Obama administration steps in to help referee foreign BlackBerry bans
As the White House learned in January, don't try to take away President Obama's BlackBerry.
Government officials from those countries are unhappy with not being able to monitor some Internet activities on smart phones made by Research In Motion.
In a rather heated interview with the Wall Street Journal, RIM Co-Chief Executive Michael Lazaridis said officials in those countries don't understand how the Internet works and that the company cannot grant special access to encrypted data. He said RIM, which produces the top smart-phone platform in the U.S. and popular devices overseas, is being unfairly singled out.
For the U.S. to get involved might seem unusual. RIM is a Canadian company that's beating three American businesses -- Apple, Microsoft and Google -- in the hotly contested smart-phone industry.
But Obama loves his BlackBerry. When the then-senator faced.... ... having his gadget companion taken away for security reasons upon taking the presidency, Obama eventually got his way.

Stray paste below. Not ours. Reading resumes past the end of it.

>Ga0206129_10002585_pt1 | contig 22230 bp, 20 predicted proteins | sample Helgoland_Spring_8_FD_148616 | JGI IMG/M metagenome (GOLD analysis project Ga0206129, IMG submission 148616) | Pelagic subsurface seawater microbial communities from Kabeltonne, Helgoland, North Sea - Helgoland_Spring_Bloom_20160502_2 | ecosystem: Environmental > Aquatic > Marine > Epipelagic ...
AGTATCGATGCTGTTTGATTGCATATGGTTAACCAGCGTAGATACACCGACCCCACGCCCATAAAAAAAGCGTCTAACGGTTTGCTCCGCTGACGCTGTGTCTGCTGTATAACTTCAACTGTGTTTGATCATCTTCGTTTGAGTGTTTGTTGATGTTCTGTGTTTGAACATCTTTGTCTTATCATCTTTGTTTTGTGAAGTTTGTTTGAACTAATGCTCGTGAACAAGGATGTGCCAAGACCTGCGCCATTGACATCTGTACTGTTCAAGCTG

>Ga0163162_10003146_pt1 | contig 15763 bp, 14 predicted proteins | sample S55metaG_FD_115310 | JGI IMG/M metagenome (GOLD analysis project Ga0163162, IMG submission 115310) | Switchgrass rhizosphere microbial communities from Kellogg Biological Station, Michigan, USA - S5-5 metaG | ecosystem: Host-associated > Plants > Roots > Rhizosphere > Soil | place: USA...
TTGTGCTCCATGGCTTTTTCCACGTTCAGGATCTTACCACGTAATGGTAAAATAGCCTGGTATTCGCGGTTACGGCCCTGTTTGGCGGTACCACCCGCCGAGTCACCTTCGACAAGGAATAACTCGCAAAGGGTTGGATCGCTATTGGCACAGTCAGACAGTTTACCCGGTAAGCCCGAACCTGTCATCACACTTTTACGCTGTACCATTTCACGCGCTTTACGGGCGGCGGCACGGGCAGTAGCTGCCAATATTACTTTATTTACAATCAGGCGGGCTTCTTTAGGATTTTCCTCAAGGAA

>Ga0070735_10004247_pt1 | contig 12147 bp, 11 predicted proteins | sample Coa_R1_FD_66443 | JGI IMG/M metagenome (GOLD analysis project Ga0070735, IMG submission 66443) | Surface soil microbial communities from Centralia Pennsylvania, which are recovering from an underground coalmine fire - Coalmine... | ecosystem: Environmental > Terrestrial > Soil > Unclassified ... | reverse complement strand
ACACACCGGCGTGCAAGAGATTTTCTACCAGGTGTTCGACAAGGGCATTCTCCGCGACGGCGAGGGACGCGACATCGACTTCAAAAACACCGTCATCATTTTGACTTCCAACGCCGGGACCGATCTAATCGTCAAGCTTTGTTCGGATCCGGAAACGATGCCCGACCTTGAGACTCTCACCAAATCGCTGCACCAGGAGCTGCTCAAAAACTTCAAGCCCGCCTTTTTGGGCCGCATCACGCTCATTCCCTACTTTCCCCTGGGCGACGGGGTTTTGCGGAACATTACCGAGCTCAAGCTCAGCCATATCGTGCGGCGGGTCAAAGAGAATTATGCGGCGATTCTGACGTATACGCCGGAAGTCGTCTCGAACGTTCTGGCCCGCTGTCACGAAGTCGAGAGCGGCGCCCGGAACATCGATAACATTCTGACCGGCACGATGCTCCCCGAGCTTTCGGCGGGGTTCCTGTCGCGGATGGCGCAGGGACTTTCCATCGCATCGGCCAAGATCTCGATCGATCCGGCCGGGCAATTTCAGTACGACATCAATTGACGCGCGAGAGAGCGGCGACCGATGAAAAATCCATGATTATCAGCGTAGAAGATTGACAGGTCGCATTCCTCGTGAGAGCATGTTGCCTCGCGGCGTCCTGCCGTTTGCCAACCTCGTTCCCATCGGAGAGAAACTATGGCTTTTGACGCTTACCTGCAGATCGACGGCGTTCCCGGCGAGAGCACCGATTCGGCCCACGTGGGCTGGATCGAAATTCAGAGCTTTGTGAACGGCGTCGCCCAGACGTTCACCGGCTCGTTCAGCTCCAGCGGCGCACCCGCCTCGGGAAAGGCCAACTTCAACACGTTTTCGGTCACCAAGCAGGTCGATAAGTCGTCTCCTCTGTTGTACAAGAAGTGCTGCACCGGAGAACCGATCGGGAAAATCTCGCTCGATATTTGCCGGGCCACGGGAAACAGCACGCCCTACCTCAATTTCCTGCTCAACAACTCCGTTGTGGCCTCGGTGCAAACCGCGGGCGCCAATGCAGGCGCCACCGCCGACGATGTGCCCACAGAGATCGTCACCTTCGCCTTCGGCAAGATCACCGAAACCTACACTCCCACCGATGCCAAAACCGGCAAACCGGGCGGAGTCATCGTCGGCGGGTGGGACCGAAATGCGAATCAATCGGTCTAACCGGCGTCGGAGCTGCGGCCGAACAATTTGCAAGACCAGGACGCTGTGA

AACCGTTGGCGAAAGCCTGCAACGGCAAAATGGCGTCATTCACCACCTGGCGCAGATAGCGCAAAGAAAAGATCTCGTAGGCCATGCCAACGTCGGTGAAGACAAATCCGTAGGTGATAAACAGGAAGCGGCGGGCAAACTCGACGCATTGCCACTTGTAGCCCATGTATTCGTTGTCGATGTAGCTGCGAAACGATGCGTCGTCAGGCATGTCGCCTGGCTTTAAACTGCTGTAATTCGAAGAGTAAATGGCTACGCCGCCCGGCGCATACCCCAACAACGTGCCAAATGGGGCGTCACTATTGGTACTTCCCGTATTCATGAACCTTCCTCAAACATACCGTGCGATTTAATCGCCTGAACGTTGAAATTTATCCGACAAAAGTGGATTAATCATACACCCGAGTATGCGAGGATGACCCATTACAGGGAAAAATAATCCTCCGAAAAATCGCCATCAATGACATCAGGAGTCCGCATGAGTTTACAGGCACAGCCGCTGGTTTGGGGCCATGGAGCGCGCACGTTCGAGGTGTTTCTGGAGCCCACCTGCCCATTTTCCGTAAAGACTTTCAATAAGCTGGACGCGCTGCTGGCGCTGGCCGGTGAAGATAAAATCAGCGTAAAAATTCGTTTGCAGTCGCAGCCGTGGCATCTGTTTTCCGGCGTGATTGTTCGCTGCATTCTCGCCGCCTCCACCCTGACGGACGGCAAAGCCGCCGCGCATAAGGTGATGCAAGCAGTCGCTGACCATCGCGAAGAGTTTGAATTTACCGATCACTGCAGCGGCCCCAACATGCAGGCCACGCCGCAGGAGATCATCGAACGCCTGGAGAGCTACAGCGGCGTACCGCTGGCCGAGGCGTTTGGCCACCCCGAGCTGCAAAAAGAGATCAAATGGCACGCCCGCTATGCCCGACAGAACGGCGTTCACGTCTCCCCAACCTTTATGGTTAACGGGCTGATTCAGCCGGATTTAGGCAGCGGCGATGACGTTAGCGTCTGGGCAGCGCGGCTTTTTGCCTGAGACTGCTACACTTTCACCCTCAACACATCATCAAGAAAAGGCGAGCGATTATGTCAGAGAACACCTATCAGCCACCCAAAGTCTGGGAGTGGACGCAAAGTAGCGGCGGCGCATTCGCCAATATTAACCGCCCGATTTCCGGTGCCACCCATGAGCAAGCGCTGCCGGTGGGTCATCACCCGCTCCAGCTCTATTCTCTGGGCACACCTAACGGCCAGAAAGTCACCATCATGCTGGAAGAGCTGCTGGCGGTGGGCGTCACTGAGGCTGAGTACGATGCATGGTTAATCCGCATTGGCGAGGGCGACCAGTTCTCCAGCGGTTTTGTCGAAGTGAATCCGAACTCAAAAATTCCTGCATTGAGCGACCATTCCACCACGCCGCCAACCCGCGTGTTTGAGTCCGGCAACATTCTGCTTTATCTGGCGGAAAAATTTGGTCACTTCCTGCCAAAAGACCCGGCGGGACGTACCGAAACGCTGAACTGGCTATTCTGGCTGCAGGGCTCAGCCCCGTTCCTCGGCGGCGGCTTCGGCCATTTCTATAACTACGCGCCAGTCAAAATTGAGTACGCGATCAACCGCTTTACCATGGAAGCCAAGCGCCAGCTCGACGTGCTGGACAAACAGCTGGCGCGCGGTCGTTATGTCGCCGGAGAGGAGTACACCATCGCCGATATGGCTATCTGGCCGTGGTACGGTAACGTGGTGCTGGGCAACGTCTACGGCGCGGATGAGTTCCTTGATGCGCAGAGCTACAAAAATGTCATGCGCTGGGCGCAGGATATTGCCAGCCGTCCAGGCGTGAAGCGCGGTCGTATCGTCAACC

Having communication disrupted when a U.S. official with a BlackBerry arrives in the UAE doesn't sit well with Washington. "So we are directly affected by what has been suggested," State Department spokesman P.J. Crowley told the Associated Press.
"We are taking time to consult and analyze the full range of interests and issues at stake because we know that there is a legitimate security concern, but there's also a legitimate right of free use and access," Secretary of State Hillary Rodham Clinton told the AP.
We'd suggest someone e-mail UAE President Khalifa bin Zayed al Nahyan a link to this story to let him know, but his BlackBerry might not beep.
-- Mark Milian
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Photo: Obama uses a BlackBerry or similar device as he walks to the Oval Office. Credit: Saul Loeb / AFP / Getty Images